Figuring your ‘net’ worth (at shrimping)

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By Jack Sparacino
I’ve been fishing for a long time.  Lakes, rivers, creeks, oceans. Very shallow (1 foot) to very deep (600 feet).  Ultra light tackle to the really heavy stuff.  I’ve been sunburned, seasick, rained on, beaten up by tuna, badly tangled with other people’s lines, even bitten.  I’ve also had a ball, caught lots of fish and enjoyed some of the nicest weather and people in my life.
That’s fishing. Now we come to shrimping, a more recent activity for me.  Since I love seafood and just being around the water, learning to throw a cast net for shrimp seemed like a wonderful new hobby when we moved here.  I’d seen lots of people do it, including up North, and some of them were kids and darned good at it.  With kids who really know how to throw a net, it’s like watching them skateboard.  They look great — graceful and athletic, but mostly natural.  Their fluid, balanced movements seem like they were born to do it.  How hard could it be to learn to throw that net or to skateboard?  (Although hearing little kids speak beautiful French in France doesn’t mean it’s at all easy to pick up as an adult, I got that part.)
So I bought a net, took a couple of lessons, found a good spot with lots of shrimp around, and cast away.  Pretty soon I stopped laughing at a friend who said she only caught one at a time and not that often.  Hey, I wondered, where’s my one?  And how come the net doesn’t open up in a nice circle?  Well, I just need more practice.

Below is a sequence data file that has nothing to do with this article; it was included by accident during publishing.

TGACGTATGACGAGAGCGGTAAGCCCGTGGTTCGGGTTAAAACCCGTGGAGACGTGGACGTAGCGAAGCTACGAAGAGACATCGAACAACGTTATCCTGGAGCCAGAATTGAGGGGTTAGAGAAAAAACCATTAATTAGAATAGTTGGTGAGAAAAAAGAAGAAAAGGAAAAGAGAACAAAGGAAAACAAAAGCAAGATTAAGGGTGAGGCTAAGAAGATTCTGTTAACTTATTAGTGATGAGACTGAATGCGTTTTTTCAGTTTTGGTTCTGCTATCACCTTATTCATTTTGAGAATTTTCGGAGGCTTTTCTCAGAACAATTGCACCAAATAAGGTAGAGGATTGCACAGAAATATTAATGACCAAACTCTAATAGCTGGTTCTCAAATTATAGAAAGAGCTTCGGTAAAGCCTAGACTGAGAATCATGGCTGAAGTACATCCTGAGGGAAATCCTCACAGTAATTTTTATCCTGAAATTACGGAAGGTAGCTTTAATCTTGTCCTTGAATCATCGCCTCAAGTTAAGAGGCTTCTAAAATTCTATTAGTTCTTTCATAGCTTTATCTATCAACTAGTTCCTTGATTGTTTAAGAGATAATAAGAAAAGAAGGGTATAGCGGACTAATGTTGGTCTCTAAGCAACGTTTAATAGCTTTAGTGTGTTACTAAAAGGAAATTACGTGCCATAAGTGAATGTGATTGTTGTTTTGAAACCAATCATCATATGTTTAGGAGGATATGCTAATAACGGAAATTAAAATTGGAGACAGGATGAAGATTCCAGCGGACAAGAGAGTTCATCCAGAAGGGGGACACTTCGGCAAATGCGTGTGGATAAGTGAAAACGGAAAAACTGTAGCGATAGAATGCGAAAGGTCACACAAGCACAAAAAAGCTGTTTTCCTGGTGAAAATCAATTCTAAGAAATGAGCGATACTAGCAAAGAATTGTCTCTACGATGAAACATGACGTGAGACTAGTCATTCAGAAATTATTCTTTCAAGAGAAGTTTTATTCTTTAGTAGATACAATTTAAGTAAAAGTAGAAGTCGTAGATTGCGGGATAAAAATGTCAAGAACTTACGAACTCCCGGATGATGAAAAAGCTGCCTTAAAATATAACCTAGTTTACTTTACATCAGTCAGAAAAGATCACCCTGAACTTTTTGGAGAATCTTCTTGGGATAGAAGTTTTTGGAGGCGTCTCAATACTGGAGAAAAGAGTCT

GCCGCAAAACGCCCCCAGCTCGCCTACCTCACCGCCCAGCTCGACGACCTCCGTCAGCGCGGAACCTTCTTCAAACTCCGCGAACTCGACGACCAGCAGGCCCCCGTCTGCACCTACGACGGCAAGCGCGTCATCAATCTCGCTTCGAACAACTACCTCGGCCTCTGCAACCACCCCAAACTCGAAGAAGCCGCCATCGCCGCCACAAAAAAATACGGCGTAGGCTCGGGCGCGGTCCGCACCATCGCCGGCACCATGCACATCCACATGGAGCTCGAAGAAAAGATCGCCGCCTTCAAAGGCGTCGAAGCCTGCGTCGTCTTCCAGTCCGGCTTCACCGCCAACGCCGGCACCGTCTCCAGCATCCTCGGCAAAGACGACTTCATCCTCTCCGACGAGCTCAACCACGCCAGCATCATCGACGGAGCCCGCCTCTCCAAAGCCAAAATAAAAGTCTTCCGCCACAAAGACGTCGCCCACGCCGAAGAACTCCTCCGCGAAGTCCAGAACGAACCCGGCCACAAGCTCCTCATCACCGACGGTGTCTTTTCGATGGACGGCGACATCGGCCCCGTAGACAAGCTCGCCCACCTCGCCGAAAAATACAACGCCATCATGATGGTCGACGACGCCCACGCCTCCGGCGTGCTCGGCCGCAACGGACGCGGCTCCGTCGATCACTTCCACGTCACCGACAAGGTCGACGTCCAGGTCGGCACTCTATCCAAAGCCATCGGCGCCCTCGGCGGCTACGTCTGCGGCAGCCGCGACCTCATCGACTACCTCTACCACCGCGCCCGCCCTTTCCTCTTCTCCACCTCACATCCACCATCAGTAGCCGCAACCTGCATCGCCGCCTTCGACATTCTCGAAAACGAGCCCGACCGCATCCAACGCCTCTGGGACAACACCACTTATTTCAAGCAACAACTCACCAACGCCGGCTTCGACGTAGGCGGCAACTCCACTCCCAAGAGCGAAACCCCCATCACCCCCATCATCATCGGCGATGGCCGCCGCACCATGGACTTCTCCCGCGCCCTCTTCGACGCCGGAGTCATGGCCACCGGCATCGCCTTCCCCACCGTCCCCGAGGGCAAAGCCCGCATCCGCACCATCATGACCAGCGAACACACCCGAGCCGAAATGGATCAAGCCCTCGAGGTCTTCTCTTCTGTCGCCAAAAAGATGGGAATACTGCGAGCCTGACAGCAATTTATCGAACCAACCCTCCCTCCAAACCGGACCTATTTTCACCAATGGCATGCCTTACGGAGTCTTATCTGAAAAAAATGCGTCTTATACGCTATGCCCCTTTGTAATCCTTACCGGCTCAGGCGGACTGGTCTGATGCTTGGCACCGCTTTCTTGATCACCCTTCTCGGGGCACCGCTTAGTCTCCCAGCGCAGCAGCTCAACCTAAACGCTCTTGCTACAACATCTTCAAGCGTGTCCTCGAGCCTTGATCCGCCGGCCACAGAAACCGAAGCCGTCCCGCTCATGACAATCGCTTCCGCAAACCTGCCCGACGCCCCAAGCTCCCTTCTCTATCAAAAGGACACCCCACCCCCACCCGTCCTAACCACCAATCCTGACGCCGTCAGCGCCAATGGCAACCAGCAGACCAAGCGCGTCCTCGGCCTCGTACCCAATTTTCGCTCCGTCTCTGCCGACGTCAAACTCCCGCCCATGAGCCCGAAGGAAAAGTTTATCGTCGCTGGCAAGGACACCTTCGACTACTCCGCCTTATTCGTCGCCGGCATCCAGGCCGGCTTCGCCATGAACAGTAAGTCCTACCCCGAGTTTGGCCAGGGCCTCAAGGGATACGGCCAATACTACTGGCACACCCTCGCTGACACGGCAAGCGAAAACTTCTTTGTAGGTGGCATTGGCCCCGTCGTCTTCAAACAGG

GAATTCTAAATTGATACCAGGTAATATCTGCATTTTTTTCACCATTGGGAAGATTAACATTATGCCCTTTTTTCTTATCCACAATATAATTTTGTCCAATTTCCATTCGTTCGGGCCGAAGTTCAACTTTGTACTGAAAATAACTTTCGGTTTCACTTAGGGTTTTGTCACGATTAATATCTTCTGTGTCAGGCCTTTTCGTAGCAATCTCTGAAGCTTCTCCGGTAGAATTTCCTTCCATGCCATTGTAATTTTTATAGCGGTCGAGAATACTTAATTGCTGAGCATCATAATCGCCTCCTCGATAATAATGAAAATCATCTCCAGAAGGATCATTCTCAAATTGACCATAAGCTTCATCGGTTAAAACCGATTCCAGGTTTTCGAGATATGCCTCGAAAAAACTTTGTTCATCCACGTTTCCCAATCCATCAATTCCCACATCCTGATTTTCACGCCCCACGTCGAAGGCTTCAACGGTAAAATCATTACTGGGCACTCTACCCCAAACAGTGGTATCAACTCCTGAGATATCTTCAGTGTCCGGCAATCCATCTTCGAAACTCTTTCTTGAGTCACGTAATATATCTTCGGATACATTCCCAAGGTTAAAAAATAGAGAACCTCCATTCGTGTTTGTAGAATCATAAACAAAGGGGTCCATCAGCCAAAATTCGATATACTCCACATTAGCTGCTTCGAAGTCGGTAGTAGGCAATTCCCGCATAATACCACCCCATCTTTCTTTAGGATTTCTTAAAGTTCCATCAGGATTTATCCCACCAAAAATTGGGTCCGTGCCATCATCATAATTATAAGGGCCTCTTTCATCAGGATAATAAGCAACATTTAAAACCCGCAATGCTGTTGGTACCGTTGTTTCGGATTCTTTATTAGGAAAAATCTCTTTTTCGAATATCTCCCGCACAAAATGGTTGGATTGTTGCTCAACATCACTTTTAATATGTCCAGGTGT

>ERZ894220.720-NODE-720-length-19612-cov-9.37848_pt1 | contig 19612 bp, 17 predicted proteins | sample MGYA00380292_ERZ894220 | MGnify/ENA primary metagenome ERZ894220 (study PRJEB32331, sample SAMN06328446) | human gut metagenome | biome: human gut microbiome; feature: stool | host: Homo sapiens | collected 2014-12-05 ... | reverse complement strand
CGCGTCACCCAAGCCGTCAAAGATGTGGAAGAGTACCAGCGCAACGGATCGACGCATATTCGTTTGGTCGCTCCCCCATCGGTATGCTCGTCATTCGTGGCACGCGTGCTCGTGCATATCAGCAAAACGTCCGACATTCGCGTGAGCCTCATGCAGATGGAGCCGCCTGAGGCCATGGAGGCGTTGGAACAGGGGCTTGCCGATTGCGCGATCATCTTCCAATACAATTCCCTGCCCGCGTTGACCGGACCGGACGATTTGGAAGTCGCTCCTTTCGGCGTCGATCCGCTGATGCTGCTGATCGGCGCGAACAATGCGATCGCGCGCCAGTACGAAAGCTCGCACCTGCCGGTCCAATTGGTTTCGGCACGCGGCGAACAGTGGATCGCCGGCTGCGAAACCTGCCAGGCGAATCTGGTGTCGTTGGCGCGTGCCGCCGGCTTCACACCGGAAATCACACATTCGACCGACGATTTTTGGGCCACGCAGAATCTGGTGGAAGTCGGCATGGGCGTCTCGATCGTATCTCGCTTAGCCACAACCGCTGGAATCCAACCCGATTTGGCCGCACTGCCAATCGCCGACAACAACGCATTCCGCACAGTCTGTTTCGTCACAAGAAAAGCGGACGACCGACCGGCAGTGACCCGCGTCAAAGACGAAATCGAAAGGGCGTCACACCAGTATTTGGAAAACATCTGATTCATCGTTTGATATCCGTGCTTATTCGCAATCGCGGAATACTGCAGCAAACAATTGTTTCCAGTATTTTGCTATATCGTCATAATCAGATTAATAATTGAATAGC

And practice I did.  Tried variations on my technique, studied my mistakes, then finally got the net to open just right. Once here, once there, and lo and behold, I hit paydirt! What a thrill seeing that shiny little grey mass kicking at the edge of the net, kneeling down for a closer look and discovering I had caught my first shrimp.  Yahoo!  Now all I had to do was repeat the process.
Sadly, I have failed to get consistent with my cast netting ever since.  Some days, especially on the first dozen throws, it seems fluid and natural and the shrimp go from net to pail.  Then I get tired and even cranky at myself, though the occasional fish that gets caught in my net is always a source of enjoyment.  One day, I caught several dozen small bait fish and put them aside as I was being watched by a beautiful adult blue heron.  He watched me intently, pondering my every move.  He looked hungry, so I tried an experiment, wondering just how many little fish a hungry bird like that might eat at one sitting.  One by one he practically inhaled my little fish.  He reminded me of a kid eating potato chips and before he was done he had finished off 30 fish.
So I know how to catch fish and harvest clams and crabs, though am still learning the elusive art of throwing my cast net just right.  But guess what.  It’s one of the things I like best that I do worst.  Maybe it’s because of the almost zen-like feeling you get when you get into a good rhythm, before my back hurts or I’m just too tired.
But it’s a good thing I never had to earn my keep catching shrimp with that net.  A dinner for us here and there and that’s about it, along with the exercise and fresh air.  So what is my “net” worth exactly?  Well, net net as my father used to say, it’s all good.  On an average day, I get maybe $5 worth of shrimp, $10 worth of exercise, and $50 worth of humility.
Not a bad deal at all.